Ever since I can remember, I have had a love for all types of birds. Every house I’ve lived in has been in a more rural area with various breeds of birds practically at my fingertips. Growing up, we lived near a close family friend who makes wood carvings of birds and I was always fascinated by them. With all of these factors around me, who could blame me when “duck” was my first word? Overall, I have my dad to thank for this passion he passed down to me. Even before I could understand what he was saying to me, my dad would point out all the birds to me and whistle different bird calls. To this day, we still sit down on the back porch identifying birds both visibly and audibly. He has always taught me all he can about birds and I can thank him for my songbird identification abilities.
As I got older, I got more dedicated to learning about and watching birds. At ten years old, I built a chair out of the snow in my back yard, bundled up, sprinkled bird seed around me and sat completely still in that chair for hours waiting for birds to come up to me. Now in our newest house, a Red-Tailed Hawk family nests in our backyard every year; and every year I will sit on the back porch with a telescope watching the chick grow. It’s fantastic being able to watch something like that without interfering with the birds.
When I found out I got a position as an extern at the Wildlife Center, I had no idea that it would also be raptor season but I am very happy that it was. I have always thought raptors were mesmerizing birds -- so beautiful yet incredibly powerful. Learning about them was what I was most excited about, and that wish came true over my nine weeks here. I am personally interested in animal psychology and behavior, so one of my favorite things to experience was all of the different personalities the raptors have. For example, the tiny little screech-owls can be the feistiest or the most relaxed while some of the bigger raptors like Red-Tailed Hawks and Red-Shouldered Hawks can be incredibly stubborn.
Of all of the raptors at the Center, the Eastern Screech-Owls have been my favorite. They can have quite the attitudes and I love seeing their many expressions. Some seem to be so zoned out and relaxed while others think they can bite your fingers off when you catch them. Overall I love Eastern Screech-Owls as a species because they are made to adapt and survive. They aren’t very fussy with where they nest or what they eat, so human presence doesn’t bother them much and can even help them survive more than rural-living owls due to more abundant prey around human development. One of my favorite moments was when I was using a handheld bird call machine as enrichment for the education animals. I played the Eastern Screech-Owl call for Pignoli and she started mimicking the sound exactly for about five minutes. It was incredible to hear and so exciting!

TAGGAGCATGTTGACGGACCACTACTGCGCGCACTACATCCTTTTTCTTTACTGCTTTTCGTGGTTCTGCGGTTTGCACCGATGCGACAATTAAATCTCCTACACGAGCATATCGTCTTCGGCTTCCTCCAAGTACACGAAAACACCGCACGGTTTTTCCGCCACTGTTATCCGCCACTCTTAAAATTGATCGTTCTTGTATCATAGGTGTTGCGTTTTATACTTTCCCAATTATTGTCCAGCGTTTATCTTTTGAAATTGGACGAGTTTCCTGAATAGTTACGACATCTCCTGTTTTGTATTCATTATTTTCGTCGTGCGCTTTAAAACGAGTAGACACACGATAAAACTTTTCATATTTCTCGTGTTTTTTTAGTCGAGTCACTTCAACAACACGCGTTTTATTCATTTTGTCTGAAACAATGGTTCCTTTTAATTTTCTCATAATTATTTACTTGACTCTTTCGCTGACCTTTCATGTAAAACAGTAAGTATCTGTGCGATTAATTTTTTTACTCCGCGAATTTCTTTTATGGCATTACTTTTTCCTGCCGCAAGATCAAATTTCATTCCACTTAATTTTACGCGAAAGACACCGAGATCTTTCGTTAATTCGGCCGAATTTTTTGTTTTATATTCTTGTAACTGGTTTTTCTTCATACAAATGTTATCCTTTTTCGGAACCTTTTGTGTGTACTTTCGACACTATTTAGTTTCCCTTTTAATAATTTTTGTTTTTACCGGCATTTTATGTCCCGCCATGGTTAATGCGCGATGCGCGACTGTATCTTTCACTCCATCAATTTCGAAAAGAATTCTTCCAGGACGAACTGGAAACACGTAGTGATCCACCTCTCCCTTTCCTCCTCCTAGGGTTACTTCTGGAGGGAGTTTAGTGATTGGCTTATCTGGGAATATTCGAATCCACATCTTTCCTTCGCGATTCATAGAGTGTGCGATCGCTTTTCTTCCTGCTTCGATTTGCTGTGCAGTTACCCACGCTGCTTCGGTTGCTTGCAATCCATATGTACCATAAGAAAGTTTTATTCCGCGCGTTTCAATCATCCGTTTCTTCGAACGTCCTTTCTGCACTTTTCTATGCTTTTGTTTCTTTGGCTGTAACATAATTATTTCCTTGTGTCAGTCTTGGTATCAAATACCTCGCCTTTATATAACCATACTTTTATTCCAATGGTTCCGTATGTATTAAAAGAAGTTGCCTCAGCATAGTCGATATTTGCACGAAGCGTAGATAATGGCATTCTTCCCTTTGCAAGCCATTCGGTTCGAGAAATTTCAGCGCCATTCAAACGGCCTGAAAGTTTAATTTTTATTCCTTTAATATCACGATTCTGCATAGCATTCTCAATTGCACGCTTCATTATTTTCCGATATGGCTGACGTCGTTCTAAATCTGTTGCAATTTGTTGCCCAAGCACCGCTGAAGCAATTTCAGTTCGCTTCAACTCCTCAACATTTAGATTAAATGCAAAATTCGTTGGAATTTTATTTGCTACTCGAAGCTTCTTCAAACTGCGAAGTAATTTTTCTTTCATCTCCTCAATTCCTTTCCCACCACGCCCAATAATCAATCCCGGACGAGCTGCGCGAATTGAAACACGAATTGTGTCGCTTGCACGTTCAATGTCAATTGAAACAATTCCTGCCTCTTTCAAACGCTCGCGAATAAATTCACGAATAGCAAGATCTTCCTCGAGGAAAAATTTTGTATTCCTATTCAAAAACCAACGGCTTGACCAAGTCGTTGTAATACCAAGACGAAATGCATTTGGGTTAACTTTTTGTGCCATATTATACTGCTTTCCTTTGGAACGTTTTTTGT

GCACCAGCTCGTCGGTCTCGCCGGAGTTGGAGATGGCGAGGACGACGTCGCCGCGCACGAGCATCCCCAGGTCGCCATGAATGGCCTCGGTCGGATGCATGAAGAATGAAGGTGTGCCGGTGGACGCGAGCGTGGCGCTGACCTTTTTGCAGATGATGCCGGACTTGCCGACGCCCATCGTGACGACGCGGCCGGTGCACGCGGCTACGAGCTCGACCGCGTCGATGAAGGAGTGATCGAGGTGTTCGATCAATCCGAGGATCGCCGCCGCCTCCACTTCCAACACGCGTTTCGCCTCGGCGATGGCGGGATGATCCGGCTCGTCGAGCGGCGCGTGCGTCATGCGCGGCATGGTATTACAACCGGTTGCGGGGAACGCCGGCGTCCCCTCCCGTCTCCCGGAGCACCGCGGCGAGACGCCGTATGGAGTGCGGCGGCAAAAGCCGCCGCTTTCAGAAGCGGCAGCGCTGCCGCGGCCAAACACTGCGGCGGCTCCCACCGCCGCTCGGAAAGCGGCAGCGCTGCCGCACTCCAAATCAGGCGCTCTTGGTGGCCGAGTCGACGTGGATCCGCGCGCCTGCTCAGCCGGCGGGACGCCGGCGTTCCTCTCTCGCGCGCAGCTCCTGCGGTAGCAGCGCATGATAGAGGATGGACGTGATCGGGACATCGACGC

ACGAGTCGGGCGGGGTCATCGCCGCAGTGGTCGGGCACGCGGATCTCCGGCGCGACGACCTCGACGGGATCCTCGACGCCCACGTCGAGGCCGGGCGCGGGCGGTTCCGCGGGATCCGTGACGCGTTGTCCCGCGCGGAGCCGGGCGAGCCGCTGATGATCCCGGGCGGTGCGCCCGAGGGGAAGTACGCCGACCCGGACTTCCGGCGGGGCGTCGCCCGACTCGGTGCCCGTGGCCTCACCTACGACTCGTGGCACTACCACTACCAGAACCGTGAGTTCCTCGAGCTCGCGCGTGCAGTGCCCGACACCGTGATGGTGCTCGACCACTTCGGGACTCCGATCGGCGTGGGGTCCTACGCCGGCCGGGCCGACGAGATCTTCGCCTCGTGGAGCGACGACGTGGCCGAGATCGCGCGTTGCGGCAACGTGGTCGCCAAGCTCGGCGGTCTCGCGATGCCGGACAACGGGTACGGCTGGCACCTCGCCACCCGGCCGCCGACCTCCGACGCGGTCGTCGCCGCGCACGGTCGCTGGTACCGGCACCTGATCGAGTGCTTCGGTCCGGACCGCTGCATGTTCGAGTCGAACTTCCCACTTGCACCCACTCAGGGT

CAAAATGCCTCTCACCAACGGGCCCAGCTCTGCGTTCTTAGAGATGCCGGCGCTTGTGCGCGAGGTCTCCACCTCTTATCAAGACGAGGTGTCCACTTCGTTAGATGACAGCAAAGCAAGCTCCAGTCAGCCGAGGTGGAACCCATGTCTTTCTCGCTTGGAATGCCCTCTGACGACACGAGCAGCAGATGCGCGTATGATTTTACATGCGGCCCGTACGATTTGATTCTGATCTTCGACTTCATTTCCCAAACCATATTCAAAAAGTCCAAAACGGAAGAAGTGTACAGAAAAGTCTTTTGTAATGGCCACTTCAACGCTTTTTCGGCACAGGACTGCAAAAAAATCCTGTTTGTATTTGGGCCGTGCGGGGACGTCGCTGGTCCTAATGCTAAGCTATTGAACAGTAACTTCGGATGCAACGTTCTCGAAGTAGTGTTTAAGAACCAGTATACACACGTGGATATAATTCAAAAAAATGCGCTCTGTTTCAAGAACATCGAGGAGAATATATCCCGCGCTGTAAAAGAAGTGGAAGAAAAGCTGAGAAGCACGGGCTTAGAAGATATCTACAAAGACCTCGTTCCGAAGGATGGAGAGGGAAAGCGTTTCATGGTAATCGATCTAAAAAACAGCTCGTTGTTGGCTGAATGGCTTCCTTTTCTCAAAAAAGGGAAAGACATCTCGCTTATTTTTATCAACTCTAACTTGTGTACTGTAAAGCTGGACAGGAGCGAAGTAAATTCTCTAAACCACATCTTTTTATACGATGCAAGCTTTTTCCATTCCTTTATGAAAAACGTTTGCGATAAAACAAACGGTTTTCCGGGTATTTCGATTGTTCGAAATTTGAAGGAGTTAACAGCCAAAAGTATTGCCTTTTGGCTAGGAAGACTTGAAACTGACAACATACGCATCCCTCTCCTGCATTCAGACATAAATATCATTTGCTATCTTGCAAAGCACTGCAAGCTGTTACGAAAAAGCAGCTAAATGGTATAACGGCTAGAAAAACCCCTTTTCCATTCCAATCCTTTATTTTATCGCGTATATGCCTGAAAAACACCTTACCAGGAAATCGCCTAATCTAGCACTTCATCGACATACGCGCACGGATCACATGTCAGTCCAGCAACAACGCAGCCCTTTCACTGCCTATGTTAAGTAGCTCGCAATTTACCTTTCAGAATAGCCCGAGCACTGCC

Besides screech-owls, my favorite personalities to watch develop were the four Barn Owlets. They came here as very young owlets due to nest destruction and were unsuccessfully re-nested, so they’re staying at the Center until they are old enough to be released. Through my time here, I have seen them as feisty babies screeching and hissing at everyone, and I have seen them grow into beautiful juvenile Barn Owls with enormous wing spans and more quiet attitudes. Although they were hard to deal with as youngsters, being able to watch their progression has been worth all the hard work.
I have learned so much about raptors and animal care in general during my time at the Wildlife Center and was incredibly lucky to be here during raptor season. This was an amazing experience to have and I am so thankful to everyone that has been involved in my life here.
WCV Class of 2013